CAYLA Edwards' shoe had filled up with blood by the time she realised how deep the cut was. The young waitress had been working in a family restaurant in Melbourne's eastern suburbs for two years when, one afternoon in 2007, she took some bags filled with broken glass out to the dumpster. "The bag bumped against my knee and a piece of broken glass sliced open my leg. I've still got the scar," says Edwards, now 27.
A kitchenhand dropped Edwards at the local hospital emergency to be stitched up (he returned immediately to the restaurant while she waited).
It wasn't this minor injury that Edwards recalls as emblematic of her years in the slipshod hospitality industry. It was what changed after the accident: absolutely nothing.
"The only thing that changed was I had a very special position of not having to carry out the bins again. Someone else did," says Edwards, who now has an office job.
Edward's experience isn't an isolated one in Australia's hospitality industry, where safety standards are lax and chefs and cooks work absurdly long hours for modest salaries; where tens of thousands of overseas students work as waiters and kitchenhands for as little as $7 an hour (that's just $14,000 a year for a 38-hour week); and where industry experts warn almost half the nation's restaurants are technically insolvent, staying open only by slashing the one cost they can control - labour.
Australia has become, over the past three decades, a foodie nation. There are almost 80,000 restaurants, cafes, and takeaway outlets in Australia, according to the Fair Work Ombudsman. With the boom has come the sort of glamour that last Sunday made MasterChef: The Professionals Australia's top rating television show.
But pull back the curtains separating the glamorous "front of house" from the ever-expanding number of commercial kitchens, and the reality can be numbing.
Erin Steele worked briefly last year as a waitress at a popular Federation Square restaurant. She was taken aback by the lack of safety training given to cooks and waiters alike, shifts lasting seven hours with no pause, the lack of staff with supposedly mandatory responsible service of alcohol permits, and the cash-in-hand payments.
The restaurant turned over staff constantly, hiring backpackers and overseas students, says Steele, who was let go after she questioned her $15-an-hour pay. "I think they got very nervous having hired an Australian because I was questioning things like rates of pay and breaks in shifts. The week after I did that, I was fired."
Her story is typical of an industry that employs three-quarters of a million Australians, a large proportion of them casuals. Bureau of Statistics figures show 60 per cent of the workforce is low-skilled with no post-school qualifications. Almost half are aged 15 to 24.
Hospitality industry veteran Tony Eldred has been advising restaurant groups on recruitment, productivity and work practices since 1987. Since then, he says, the sheer volume of restaurants opening across Australia has made the economics of running a food business hard to stack up. Competition has kept the cost of a meal low but all other costs - rent, food, electricity, water - have skyrocketed.
"So people are working their bottom-line hospitality staff harder and harder," says Eldred. "Some businesses are putting their staff on salary and then working them 60 hours a week, simply because they have to do this to survive."
Eldred describes some kitchens he sees as "little more than sweatshops" and says we are to blame for encouraging a "foodie culture" that has grown faster than the customer base that can support it.
"It's like Dickensian England in some situations - not the front of house but commercial kitchens," Eldred says. "But the owner is quite happy to let it go because he's getting his name into the good food guide."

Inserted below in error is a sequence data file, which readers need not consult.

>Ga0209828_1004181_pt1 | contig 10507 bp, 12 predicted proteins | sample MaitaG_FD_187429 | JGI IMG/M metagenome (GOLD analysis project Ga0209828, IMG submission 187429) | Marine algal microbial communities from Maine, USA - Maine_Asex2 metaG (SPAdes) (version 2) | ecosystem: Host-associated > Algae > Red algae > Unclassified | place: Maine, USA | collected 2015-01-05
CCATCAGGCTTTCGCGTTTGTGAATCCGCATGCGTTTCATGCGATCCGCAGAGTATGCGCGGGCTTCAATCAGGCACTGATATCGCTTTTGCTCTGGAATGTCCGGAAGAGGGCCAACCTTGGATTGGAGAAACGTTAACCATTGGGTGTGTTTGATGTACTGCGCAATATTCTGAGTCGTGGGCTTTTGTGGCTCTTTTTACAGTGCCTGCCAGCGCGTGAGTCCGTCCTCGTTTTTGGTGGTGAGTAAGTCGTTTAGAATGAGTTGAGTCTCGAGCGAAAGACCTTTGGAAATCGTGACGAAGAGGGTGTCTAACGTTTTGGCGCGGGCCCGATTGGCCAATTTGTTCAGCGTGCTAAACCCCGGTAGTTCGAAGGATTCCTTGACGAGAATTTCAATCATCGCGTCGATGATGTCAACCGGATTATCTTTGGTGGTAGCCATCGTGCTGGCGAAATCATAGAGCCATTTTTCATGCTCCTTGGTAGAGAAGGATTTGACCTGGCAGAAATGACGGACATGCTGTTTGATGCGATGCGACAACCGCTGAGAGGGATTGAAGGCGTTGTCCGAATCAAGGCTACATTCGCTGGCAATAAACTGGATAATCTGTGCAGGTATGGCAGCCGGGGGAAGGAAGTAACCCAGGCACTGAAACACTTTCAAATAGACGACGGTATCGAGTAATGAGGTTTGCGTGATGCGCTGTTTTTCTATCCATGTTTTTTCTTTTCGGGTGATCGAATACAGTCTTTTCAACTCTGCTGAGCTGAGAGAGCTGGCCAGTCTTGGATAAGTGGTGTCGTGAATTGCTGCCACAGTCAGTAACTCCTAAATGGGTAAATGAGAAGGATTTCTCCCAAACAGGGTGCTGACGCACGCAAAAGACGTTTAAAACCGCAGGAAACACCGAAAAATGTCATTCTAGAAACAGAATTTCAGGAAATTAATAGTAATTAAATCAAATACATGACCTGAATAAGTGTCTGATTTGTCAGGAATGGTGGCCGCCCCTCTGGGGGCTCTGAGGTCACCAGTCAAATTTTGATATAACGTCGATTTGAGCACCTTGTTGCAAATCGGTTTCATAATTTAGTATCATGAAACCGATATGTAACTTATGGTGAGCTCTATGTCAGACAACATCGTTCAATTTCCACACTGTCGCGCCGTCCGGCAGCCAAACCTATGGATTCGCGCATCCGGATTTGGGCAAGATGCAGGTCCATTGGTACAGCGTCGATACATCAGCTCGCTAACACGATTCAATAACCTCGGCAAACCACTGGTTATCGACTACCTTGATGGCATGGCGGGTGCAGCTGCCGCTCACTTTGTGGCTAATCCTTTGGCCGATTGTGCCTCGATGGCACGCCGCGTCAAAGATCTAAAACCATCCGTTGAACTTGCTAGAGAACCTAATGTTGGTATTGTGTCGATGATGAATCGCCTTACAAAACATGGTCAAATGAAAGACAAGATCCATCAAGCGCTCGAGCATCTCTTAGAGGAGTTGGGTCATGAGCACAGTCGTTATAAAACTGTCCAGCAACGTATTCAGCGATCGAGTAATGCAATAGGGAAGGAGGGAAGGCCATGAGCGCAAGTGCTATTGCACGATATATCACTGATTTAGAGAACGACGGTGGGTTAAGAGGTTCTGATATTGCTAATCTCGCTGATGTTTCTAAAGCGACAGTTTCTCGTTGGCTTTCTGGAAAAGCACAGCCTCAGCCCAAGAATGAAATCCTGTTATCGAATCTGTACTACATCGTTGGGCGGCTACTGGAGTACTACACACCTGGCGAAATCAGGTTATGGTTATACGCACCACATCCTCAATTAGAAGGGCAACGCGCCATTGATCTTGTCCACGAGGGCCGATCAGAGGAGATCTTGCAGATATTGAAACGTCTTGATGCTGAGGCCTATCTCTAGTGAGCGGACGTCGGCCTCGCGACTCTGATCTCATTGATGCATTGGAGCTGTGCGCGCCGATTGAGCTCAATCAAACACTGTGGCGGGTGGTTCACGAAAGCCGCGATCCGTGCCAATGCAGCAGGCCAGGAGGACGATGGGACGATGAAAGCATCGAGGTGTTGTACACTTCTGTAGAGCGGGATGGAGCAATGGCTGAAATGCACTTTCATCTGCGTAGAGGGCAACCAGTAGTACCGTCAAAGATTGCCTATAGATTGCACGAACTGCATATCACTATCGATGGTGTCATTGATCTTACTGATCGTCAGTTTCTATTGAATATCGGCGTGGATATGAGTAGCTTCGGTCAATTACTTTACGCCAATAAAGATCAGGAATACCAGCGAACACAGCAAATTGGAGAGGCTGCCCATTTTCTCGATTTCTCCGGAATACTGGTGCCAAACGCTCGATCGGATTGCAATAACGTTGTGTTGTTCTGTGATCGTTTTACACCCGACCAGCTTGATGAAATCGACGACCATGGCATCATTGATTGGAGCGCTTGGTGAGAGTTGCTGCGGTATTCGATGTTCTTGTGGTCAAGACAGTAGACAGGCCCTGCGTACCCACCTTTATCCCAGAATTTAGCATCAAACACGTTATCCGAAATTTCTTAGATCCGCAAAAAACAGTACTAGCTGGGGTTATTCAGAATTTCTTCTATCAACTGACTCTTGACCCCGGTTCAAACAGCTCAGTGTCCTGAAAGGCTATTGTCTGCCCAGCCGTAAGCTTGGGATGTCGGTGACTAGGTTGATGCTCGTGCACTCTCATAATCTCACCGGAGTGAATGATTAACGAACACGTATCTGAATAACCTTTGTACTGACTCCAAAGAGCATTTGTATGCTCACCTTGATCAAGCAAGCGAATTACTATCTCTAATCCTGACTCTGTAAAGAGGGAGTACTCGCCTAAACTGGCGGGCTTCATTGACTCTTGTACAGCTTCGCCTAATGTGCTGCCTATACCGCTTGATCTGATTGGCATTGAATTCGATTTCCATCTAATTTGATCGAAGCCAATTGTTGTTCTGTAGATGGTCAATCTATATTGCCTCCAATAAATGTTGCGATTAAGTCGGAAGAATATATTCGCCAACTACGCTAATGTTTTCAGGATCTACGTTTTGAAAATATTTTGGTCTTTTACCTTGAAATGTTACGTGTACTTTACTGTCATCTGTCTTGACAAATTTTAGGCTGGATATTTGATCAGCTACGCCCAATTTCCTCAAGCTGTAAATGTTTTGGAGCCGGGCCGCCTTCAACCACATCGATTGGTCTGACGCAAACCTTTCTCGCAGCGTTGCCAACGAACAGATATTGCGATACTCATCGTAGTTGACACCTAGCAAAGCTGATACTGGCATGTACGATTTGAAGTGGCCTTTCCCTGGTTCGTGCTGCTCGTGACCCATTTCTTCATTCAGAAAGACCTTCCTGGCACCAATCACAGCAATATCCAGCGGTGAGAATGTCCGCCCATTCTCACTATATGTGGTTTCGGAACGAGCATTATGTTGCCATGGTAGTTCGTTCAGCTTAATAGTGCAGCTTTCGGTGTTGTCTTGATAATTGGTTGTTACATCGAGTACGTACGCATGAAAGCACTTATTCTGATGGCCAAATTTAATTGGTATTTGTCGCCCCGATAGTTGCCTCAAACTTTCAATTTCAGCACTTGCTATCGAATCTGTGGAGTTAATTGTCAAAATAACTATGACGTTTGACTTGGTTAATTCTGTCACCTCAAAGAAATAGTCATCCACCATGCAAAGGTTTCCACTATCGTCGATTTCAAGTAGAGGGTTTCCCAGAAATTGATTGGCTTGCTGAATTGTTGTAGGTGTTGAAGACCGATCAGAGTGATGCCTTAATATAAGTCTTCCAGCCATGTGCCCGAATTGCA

One industry watcher, who declined to be named, said if restaurants in Australia's big cities paid their staff "according to normal community standards", prices in cafes and low-end restaurants would need to rise by a third. "A lot of restaurants, if they ran legitimately, are unviable," the watcher says.
David Le Plastrier found this out the hard way. For six years, until 2011, he and wife Jane owned a cafe in Ascot Vale. They left the industry when it became clear the only way to survive against neighbouring cafes was to slash wages from legal rates of more than $20 an hour to between $9 and $14. "One of our nearest competitors got done three times for underpaying their staff . . . They just kept doing it."
Wages once accounted for 20 to 25 per cent of a restaurant's costs, Le Plastrier says. Now, for businesses paying award rates, they can be up to 50 per cent. For his cafe to have remained viable, he says, meals needed to cost 30 per cent more. "No one is going to come to your business for that."
Le Plastrier now works as a small businesses consultant and doesn't miss the workplace culture created by hospitality's massive cash economy. "I had chefs turn up and demand to be paid in cash. I don't know how we have created such a culture in the economy that they have the gall to turn up in an interview and just demand cash and think that you will comply."
By coincidence, Workplace Relations Minister Bill Shorten used to buy his coffee from Le Plastrier's cafe. Shorten says there are huge problems in the industry because so many businesses dodge their legal responsibilities. "All the serious people in the industry are being undermined by the clowns," he says. He says the problems prove that calls from the Liberal Party and industry groups to further deregulate the nation's industrial relations system to provide more flexibility for employers were wrong.
Restaurant and Catering Association chief executive John Hart concedes around half of Australia's restaurants don't comply with regulations like pay rates. "They are opting out of the system and if they stay in the system they are going to go broke," he says. Many owners, he says, work back-breaking hours, often earning less than their employees.
THE darker side of the nation's restaurant scene is particularly evident in some Asian restaurants, where conditions can be appalling. A Fair Work Ombudsman prosecution, which goes to court in March, alleges the Hongyun Chinese Restaurant in Bourke Street employed Chinese national Su Xiliang to work for 147 straight days in 2011, chopping onions, making dumplings and preparing soups. The restaurant's owners, Zhu Chang Rong and Tao Moqin, were meant to pay Xiliang around $16 an hour, plus overtime and superannuation. Instead, Xiliang, who had a working permit but few skills to offer, got closer to $12. Often, he worked 13-hour shifts.